The beginnings of a well-adjusted puppy with early training and exposure from your breeder
A puppy is born with limited senses, but as it grows, it begins to develop a keen sense of sound, then sight. Helping puppies adapt to life in the world is crucial for their overall health and comfort while living as a companion with their adoptive family. That's why we work on desensitizing our puppies to noises and socializing them from their first days.
Puppy Socialization and Noise Desensitization Overview
Early Neurological Stimulation (ENS): ENS is a set of exercises that the breeder can do to help puppies become more adaptable and better able to handle stress in their adult lives. Starting this process at day three can be beneficial, as it involves gentle handling and stimulation exercises that help build resilience in puppies. It's something we strive to do with our puppies here at Choice Bernedoodles.
Socialization: Socializing puppies with people and different environments is crucial for their development. A breeder who actively socializes their puppies can provide them with valuable exposure to different stimuli, which can prevent fear or aggression issues later in life. With our other dogs and many children close by, this is something our puppies naturally encounter from their first weeks of life.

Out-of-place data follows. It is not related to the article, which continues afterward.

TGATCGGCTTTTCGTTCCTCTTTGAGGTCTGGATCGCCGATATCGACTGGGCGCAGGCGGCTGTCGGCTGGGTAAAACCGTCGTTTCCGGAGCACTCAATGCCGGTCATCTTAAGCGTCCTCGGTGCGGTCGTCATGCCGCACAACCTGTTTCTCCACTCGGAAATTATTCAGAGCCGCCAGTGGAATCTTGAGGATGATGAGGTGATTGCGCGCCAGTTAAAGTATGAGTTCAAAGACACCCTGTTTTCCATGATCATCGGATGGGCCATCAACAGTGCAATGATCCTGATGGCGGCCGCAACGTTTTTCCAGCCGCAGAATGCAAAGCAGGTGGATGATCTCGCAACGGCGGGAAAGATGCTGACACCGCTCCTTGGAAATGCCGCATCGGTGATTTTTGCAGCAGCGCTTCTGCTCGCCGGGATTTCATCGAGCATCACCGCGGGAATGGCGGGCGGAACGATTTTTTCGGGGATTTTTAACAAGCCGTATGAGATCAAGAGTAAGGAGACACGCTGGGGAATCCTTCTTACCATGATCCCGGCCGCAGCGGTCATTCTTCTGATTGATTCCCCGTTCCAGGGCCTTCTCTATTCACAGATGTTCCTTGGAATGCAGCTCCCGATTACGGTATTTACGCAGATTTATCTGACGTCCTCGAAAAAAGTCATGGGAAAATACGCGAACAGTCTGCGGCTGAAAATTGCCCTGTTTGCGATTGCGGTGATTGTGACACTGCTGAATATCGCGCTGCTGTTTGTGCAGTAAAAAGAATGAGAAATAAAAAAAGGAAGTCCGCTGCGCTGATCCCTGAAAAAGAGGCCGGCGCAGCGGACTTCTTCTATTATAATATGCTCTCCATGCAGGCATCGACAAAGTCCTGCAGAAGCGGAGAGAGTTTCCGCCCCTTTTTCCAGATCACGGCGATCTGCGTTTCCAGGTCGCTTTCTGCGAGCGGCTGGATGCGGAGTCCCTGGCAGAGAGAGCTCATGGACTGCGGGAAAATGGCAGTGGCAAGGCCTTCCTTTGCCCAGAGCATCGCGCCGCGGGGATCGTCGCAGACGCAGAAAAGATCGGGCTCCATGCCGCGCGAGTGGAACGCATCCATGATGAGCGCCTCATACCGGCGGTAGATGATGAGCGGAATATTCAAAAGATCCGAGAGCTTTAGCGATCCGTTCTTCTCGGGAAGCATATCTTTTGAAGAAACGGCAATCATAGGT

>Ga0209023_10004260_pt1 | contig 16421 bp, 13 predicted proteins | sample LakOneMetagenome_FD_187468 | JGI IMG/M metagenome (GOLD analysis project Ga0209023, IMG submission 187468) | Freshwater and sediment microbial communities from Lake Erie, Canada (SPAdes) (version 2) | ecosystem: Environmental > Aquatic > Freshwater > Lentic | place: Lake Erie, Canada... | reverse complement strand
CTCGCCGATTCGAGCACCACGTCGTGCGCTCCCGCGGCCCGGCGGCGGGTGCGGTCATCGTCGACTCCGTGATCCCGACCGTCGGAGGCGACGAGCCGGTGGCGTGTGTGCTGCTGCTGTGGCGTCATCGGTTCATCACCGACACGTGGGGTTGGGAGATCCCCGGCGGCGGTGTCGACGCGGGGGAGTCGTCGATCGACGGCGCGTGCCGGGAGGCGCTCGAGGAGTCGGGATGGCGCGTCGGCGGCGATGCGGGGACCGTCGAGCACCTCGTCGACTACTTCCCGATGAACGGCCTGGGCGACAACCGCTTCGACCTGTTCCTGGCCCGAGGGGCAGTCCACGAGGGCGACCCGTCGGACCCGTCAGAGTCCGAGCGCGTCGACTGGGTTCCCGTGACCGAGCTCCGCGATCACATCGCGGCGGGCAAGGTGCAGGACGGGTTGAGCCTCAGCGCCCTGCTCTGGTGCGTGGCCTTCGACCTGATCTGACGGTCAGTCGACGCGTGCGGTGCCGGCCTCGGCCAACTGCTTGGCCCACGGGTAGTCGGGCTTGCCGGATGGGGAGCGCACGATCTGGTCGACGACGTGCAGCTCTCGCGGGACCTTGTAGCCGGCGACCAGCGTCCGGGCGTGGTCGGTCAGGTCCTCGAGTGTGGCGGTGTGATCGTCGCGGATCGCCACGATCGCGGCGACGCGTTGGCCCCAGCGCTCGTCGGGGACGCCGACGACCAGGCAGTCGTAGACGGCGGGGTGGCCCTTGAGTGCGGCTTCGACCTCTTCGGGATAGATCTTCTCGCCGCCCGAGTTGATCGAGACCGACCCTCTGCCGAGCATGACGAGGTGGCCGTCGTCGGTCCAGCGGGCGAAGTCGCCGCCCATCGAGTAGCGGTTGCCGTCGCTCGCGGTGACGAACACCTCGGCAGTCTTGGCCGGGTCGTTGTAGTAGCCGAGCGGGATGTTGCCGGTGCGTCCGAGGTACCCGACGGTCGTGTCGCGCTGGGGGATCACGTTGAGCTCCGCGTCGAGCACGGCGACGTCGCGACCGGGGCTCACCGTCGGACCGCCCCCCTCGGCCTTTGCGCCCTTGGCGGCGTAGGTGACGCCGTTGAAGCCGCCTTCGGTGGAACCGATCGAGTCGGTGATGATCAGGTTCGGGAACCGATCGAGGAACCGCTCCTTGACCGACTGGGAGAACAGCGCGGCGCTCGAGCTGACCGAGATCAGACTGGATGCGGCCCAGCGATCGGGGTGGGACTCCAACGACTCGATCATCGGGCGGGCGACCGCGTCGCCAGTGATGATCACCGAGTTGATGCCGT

Playtime: Playtime is essential for puppies to learn social skills, bite inhibition, and to expend their energy. It also fosters a positive relationship between humans and dogs. Playtime with their litter mates is especially helpful during these early stages. It really aids them in learning boundaries when it comes to biting and play and we are sure to give them playtime with their littermates as well as with our family.
Music: Playing soothing music can help puppies get used to different sounds and create a calming environment. This can contribute to their overall comfort and adaptability as they grow.
When looking for a breeder, it's essential to ask about their socialization protocols. Here are a few questions you might consider asking:
How do you introduce puppies to different people and environments?
Do you expose the puppies to common household noises and experiences?
How often do the puppies interact with adults, children, and other dogs?
Do you use any specific training methods or techniques to socialize the puppies?
By asking these questions and understanding the breeder's approach to socialization and desensitization, you can make an informed decision when choosing a puppy that has a solid foundation for a successful future as a well-adjusted and confident adult dog.